Local businessman William Koessler of Park Lane fame submitted the winning bid for the purchase of the Statler Hotel this morning in an auction conducted by Cash Cunningham, as a result of a bankruptcy filing by former owner, Bashir al-Issa.
The bidding took less time than Cunningham used to review the terms of sale prior to the start of the auction, in which he detailed the rules bidders would be held to. In the end, the most salient point becomes the fact that the new owner, Koessler, will not have to pay any debts attached to the building. “You get what you pay for,” Cunningham said, and then the bidding began.
Cunningham started at $1M, dropped to $800K, then $500K, then $400K. Still, the room was silent. “Look around,” he told the crowd. “Some day you’ll walk by with your grandchild and say, ‘I had the chance to buy that building for $400 thousand, and I kept my hand in my pocket.’ What do you want to give?”
One man answered, “ten thousand.” Cunningham made him repeat it several times and answered, “I said higher, sir, not louder.”
The bidding began at $300,000 and went in increments of $100,000 all the way to $800,000 before Cunningham started offering increases of $50,000, and then $25,000 when things slowed down. He interjected with comments like, “fifty thousand, look around,” “That’s not even close to a dollar a square foot,” and “I can count all the way up to $2 million in quarters if it helps.”
In the end, Koessler made the winning bid and left the room, returning to his Park Lane office within the building. He is expected to make a public statement about his plans for the Statler this coming week, but Cunningham expects it will operate in much the same function as it has. “No one really had any way-out ideas among the potential bidders,” according to Cunningham.
Mayor Byron Brown stated he’s very happy that a local person will be taking possession of the Statler, saying that Koessler “understands this community and this building. He owns several businesses, understands the business climate here, and I’m sure he has good ideas.”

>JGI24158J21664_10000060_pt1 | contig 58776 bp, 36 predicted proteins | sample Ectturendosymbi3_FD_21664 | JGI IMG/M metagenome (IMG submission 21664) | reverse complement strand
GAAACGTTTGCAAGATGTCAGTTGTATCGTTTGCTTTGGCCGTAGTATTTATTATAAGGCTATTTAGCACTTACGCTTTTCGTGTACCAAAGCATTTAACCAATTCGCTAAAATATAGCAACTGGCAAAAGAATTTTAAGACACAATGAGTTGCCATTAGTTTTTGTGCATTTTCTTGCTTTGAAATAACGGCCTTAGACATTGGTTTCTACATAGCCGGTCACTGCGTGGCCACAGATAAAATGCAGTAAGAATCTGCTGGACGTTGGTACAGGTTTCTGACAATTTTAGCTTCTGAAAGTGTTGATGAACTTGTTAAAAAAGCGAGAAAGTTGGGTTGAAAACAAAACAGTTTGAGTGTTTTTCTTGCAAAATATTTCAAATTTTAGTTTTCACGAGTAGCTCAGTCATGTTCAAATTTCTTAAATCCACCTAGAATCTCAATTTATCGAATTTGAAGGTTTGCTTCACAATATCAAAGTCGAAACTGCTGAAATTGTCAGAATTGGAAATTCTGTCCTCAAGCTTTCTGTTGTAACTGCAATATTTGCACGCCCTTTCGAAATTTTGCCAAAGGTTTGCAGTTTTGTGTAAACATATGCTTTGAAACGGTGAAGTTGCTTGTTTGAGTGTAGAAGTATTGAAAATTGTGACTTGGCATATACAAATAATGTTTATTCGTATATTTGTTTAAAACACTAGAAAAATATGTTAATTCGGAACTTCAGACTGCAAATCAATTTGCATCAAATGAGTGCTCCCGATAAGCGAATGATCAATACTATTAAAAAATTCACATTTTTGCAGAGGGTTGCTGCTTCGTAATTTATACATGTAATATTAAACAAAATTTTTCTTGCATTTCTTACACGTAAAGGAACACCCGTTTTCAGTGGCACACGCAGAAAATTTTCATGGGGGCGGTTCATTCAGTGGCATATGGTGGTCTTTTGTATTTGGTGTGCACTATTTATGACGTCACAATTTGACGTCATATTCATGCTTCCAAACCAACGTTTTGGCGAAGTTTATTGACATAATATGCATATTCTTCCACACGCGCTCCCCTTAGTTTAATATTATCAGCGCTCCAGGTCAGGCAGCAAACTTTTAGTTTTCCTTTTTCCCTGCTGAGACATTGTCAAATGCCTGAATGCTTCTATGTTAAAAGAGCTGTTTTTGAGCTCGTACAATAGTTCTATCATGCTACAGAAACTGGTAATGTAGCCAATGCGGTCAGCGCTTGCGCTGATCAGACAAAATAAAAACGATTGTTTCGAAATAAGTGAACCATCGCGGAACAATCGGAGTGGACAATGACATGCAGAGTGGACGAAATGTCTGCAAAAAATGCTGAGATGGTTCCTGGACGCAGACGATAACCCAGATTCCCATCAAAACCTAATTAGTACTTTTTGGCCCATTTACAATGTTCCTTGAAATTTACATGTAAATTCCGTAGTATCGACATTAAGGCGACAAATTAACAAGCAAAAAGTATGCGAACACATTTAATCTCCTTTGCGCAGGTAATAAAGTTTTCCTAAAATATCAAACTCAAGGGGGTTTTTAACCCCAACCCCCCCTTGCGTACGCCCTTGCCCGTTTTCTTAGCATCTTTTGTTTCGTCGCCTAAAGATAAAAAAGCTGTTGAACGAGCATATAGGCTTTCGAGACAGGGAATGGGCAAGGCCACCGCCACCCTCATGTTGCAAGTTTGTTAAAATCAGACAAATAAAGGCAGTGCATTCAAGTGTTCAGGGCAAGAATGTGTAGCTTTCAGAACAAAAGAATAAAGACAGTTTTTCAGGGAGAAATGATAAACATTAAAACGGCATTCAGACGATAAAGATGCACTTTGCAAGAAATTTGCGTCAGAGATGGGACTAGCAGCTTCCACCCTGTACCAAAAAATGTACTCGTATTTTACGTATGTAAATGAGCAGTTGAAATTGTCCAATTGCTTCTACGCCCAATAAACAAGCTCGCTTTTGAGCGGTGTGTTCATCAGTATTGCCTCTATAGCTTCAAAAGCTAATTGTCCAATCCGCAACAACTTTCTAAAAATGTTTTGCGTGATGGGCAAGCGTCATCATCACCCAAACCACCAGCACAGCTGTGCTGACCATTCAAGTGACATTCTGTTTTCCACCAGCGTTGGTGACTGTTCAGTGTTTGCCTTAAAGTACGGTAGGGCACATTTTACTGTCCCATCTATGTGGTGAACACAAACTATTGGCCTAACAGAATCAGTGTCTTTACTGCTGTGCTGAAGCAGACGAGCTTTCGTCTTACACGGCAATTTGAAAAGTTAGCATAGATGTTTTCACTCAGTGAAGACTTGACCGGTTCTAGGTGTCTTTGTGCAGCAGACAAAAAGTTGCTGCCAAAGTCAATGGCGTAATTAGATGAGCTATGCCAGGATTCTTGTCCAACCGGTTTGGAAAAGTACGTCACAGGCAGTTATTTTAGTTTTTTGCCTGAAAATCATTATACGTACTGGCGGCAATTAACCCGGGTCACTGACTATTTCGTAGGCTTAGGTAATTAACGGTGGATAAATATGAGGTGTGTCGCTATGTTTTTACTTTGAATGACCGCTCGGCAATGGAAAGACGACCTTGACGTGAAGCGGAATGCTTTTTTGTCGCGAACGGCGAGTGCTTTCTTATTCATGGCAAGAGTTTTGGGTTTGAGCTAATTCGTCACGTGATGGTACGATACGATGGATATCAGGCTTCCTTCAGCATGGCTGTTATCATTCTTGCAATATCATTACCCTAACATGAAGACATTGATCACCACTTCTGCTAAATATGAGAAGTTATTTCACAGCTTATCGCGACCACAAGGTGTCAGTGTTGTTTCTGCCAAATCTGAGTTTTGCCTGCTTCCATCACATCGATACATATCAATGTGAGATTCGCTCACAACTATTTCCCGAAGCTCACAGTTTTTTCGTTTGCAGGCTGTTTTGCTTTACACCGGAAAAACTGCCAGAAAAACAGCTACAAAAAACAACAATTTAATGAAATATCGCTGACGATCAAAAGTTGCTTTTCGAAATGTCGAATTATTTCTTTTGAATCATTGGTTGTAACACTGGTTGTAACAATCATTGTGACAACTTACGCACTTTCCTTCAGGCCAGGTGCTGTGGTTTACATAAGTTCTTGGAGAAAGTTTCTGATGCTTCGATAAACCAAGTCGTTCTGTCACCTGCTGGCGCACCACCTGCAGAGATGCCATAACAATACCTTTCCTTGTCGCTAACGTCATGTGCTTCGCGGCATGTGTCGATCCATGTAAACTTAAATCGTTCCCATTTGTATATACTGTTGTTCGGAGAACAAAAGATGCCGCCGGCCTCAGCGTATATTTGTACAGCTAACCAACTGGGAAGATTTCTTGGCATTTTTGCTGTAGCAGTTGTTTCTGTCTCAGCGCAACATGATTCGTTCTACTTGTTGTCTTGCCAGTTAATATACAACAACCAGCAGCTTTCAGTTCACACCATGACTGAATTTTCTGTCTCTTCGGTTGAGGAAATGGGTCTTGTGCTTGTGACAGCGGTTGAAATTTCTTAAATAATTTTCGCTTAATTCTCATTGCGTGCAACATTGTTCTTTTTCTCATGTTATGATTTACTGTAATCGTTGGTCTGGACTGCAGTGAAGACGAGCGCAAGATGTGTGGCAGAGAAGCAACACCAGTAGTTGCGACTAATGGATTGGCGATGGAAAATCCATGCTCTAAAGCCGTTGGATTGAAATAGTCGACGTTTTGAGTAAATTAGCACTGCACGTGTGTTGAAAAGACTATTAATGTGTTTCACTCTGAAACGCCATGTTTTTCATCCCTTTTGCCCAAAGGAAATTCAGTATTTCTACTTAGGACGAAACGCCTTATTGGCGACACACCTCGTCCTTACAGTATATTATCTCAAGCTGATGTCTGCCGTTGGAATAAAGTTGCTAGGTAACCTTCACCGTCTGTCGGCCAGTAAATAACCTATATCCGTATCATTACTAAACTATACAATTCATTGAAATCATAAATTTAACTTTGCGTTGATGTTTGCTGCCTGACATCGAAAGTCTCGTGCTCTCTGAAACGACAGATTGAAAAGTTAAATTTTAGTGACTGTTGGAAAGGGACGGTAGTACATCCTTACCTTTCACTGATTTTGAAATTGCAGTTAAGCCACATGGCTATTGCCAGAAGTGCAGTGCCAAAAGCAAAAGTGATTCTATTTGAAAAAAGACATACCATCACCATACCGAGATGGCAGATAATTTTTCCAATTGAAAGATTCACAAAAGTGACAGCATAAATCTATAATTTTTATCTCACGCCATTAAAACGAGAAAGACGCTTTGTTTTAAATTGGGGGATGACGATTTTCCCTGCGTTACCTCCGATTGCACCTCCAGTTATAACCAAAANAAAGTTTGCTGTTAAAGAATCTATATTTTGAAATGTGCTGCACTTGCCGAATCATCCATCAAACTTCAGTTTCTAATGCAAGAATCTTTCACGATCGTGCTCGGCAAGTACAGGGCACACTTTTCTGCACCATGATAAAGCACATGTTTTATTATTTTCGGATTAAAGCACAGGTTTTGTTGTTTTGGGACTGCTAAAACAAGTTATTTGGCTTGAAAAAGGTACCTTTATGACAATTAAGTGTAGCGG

Brown also said that the city will help Koessler by lobbying the state for grants and loans and will “do whatever we can to help.” The mayor said the city has invested substantial money to build downtown and the city, and he will help to see that the Statler is redeveloped. He also said that the estimated price tag for renovation of the Statler, placed between $80 to $100 million, will likely see help from the Historic Rehabilitation Tax Credit
program Governor Paterson recently signed. It will be up to Koessler to have the Statler listed of the National Register of Historic Places first.
Was Cunningham surprised that some of the out-of-town entities that showed interest didn’t jump on the bidding. “We marketed it well,” Cunningham said, “but I’m not surprised considering the enormity of the project. Even eight to 10 weeks [going up to the sale date] is not enough to get a handle on financing for something of this scope.”
Bill Koessler, owner of Park Lane Catering; Richard J. Sterbin, a local real estate consultant; and Tom Zawadzki, a local mortgage broker, outbid a single other bidder for the property.
The group plans to remodel the building with 235 hotel rooms, 111 apartments, two restaurants, a coffee shop, a jazz club and retail space. Sam Savarino of Savarino Construction will be the general contractor.
Plans call for asbestos removal to begin as early as September.